After the peak holiday period, from Jan. 6 to Feb. 13, the airport will manage up to 28 commercial flights daily, and up to 30 on Saturdays. Last year, the airport handled up to 29 flights on Saturdays during the same time frame. Capacity will rise 2.6 percent.
From Feb. 14 through April 2, capacity will rise 4.5 percent as up to 33 daily flights and 34 Saturday flights will serve the airport. The Saturday total last year was 33.
Overall from Dec. 4 through April 2, commercial flights to Aspen will have a 2.1 percent increase in capacity compared with last year’s winter-spring flight season, Tomcich said. He added that he expects a modest increase in enplanements – the number of people boarding a plane in Aspen for other destinations (such as visitors headed home) – over last year’s ski season.
“The flights are better scheduled, they have better connections, and I predict another increase in passenger enplanements,” he said. “[The changes] are certainly going to result in a better passenger experience at the airport.”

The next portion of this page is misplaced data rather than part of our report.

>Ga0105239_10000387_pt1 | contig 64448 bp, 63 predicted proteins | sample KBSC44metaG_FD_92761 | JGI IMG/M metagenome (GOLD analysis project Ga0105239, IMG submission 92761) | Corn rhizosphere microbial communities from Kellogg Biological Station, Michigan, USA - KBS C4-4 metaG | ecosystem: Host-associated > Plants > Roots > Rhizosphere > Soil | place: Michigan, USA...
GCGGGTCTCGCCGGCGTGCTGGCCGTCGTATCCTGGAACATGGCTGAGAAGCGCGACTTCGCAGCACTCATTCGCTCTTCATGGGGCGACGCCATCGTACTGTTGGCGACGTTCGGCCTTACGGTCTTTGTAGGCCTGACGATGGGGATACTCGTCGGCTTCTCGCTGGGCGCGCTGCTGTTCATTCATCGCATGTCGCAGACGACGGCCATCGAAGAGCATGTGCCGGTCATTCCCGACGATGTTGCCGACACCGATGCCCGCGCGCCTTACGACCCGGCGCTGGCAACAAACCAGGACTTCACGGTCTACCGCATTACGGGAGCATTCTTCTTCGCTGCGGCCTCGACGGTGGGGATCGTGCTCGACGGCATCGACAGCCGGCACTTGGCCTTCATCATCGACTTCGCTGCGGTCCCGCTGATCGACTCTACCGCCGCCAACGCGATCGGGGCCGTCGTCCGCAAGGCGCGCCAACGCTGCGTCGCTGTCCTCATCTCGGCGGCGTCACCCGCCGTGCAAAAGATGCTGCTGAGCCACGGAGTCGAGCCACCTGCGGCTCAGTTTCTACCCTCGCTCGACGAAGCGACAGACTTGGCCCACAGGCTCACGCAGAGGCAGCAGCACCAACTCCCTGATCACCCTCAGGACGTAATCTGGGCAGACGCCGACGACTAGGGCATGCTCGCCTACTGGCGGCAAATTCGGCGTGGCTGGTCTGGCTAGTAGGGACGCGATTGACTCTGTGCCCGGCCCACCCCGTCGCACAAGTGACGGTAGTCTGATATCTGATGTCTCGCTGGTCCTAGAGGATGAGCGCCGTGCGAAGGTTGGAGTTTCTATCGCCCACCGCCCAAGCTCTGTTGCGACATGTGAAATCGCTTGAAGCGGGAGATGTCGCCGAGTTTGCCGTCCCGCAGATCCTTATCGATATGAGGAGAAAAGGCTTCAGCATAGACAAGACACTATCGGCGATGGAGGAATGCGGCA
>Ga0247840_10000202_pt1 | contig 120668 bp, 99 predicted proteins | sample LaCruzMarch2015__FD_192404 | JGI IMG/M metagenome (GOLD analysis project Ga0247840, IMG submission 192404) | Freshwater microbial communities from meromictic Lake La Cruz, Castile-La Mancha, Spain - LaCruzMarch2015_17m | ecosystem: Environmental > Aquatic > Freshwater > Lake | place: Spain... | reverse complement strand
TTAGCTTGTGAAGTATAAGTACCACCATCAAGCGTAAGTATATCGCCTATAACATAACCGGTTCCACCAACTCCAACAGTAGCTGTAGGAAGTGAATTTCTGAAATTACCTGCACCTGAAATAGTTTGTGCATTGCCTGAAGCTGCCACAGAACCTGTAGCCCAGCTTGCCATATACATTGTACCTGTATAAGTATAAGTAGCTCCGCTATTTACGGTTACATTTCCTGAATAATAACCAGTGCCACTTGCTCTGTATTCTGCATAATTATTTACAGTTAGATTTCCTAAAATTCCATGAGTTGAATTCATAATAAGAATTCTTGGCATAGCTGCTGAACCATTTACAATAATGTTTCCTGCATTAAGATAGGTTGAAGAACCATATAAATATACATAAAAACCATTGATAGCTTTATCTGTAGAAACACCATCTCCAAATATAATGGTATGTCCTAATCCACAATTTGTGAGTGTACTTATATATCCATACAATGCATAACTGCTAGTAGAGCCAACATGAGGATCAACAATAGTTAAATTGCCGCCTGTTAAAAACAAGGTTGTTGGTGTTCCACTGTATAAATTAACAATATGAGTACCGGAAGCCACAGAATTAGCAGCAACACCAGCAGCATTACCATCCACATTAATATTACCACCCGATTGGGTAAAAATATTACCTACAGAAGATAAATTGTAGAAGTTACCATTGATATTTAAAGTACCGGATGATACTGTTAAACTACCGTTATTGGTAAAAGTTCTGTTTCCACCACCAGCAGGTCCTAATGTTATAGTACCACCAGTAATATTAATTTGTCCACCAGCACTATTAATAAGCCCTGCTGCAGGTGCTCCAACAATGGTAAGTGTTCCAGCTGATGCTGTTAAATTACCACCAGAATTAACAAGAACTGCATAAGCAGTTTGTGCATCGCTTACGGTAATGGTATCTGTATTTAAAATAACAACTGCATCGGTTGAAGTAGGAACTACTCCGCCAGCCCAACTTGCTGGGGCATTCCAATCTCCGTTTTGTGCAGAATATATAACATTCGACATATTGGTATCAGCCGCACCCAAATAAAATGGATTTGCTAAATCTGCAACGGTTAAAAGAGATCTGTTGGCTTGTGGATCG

Oversight of the DestiMetrics local summaries was the responsibility of Tomcich when he was president of reservations firm Stay Aspen Snowmass. Now that he is an independent consultant, the summaries are being handled by Kristi Kavanaugh, SkiCo vice president of sales, and Lise Adams, director of Stay Aspen Snowmass.
In the November summary to the Oct. 31 DestiMetrics report, the local authors say that Aspen-Snowmass occupancy for the upcoming winter has been “pacing flat to last year,” which was a record winter for hotel bookings. December was pacing 6 percent higher, while March was pacing 4.6 percent behind.
“There is still plenty of time left to fill in holes and create another stellar winter,” the report states.
Kinney said Monday that along with the reduction in flights, the commercial carriers will assist the airport in another way: by bearing the cost of recent short-term terminal improvements designed to alleviate overcrowding.